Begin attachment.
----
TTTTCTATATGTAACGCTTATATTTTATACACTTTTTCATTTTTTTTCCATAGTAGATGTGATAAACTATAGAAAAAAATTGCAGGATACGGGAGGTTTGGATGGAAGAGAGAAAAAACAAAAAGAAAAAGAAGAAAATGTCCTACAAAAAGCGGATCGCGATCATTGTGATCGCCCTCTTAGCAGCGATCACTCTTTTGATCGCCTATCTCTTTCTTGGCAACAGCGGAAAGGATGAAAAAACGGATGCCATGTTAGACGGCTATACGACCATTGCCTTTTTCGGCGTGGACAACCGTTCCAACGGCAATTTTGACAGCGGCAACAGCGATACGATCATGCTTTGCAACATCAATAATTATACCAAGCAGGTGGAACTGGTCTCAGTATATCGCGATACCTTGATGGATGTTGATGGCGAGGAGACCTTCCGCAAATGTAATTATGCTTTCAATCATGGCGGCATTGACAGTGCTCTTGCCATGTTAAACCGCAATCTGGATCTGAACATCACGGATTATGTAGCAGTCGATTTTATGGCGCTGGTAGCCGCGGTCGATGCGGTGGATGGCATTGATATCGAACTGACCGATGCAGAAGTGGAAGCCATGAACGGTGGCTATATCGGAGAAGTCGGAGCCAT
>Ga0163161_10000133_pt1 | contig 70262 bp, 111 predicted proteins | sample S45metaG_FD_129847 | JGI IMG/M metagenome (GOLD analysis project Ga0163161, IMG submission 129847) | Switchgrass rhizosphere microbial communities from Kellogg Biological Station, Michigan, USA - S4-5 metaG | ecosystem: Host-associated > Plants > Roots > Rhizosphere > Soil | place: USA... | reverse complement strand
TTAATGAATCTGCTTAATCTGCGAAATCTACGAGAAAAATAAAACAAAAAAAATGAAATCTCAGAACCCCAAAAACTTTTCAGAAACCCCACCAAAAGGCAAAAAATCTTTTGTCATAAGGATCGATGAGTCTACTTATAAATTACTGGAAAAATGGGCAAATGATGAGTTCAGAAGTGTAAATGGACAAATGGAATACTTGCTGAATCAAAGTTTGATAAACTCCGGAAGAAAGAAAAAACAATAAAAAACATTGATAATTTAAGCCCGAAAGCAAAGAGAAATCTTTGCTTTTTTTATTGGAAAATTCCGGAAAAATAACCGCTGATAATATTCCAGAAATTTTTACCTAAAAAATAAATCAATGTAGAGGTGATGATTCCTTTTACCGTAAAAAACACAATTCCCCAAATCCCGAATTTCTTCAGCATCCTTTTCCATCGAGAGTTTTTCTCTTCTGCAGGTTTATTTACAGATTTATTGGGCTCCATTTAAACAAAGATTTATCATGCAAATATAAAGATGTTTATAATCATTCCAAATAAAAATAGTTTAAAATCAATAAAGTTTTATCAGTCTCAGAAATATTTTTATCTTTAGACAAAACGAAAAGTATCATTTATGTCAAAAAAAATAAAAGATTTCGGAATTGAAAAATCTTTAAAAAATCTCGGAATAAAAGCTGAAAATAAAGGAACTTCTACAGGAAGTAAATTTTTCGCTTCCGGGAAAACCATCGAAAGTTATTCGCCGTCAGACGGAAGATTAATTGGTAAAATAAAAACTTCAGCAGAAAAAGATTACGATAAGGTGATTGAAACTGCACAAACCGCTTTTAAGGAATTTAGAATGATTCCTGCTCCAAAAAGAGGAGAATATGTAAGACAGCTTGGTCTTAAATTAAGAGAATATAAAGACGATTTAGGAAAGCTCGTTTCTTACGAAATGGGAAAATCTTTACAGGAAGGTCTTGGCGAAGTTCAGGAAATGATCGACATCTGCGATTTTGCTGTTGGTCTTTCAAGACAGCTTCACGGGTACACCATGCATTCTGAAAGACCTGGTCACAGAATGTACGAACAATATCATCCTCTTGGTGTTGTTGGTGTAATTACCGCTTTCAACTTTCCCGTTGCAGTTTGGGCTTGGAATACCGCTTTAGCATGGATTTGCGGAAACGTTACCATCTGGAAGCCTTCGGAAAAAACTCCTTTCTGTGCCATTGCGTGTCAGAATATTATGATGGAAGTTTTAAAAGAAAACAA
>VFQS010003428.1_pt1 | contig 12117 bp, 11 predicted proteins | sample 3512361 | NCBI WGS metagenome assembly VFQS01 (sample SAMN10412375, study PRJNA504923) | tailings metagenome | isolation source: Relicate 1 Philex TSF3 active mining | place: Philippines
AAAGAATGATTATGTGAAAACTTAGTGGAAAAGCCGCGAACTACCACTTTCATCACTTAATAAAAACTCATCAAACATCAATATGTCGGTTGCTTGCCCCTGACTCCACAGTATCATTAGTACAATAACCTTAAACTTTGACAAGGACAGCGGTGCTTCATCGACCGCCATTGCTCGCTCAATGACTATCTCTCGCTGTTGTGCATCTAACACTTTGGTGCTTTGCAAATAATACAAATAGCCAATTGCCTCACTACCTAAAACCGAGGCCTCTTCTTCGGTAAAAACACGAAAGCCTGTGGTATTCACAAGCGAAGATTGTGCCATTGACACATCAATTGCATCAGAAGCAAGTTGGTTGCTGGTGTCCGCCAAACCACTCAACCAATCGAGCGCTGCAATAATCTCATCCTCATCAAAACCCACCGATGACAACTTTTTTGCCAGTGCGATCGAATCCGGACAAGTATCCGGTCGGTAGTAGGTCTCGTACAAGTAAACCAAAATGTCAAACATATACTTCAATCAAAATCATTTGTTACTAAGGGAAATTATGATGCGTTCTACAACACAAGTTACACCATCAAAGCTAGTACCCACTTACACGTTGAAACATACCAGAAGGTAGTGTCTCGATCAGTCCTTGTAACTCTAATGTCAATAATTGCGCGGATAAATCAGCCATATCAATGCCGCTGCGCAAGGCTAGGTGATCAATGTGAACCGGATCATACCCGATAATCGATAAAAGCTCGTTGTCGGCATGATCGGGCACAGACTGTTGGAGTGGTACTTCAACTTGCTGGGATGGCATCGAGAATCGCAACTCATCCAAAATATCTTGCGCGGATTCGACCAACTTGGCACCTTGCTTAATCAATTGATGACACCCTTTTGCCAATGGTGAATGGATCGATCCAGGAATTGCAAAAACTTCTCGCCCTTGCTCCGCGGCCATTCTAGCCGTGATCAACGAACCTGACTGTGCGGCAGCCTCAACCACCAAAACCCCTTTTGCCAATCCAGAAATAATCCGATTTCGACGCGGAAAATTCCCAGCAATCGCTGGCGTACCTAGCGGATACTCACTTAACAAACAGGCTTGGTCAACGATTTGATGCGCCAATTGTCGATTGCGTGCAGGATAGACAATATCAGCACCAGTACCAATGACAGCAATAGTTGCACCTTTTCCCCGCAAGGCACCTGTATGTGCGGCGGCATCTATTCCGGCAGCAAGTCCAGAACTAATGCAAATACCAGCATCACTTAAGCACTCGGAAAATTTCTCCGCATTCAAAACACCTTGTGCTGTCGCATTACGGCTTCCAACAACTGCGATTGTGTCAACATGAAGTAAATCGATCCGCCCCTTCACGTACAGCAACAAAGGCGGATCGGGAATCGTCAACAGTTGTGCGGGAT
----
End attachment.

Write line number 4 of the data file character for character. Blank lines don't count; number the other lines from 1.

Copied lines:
>VFQS010003428.1_pt1 | contig 12117 bp, 11 predicted proteins | sample 3512361 | NCBI WGS metagenome assembly VFQS01 (sample SAMN10412375, study PRJNA504923) | tailings metagenome | isolation source: Relicate 1 Philex TSF3 active mining | place: Philippines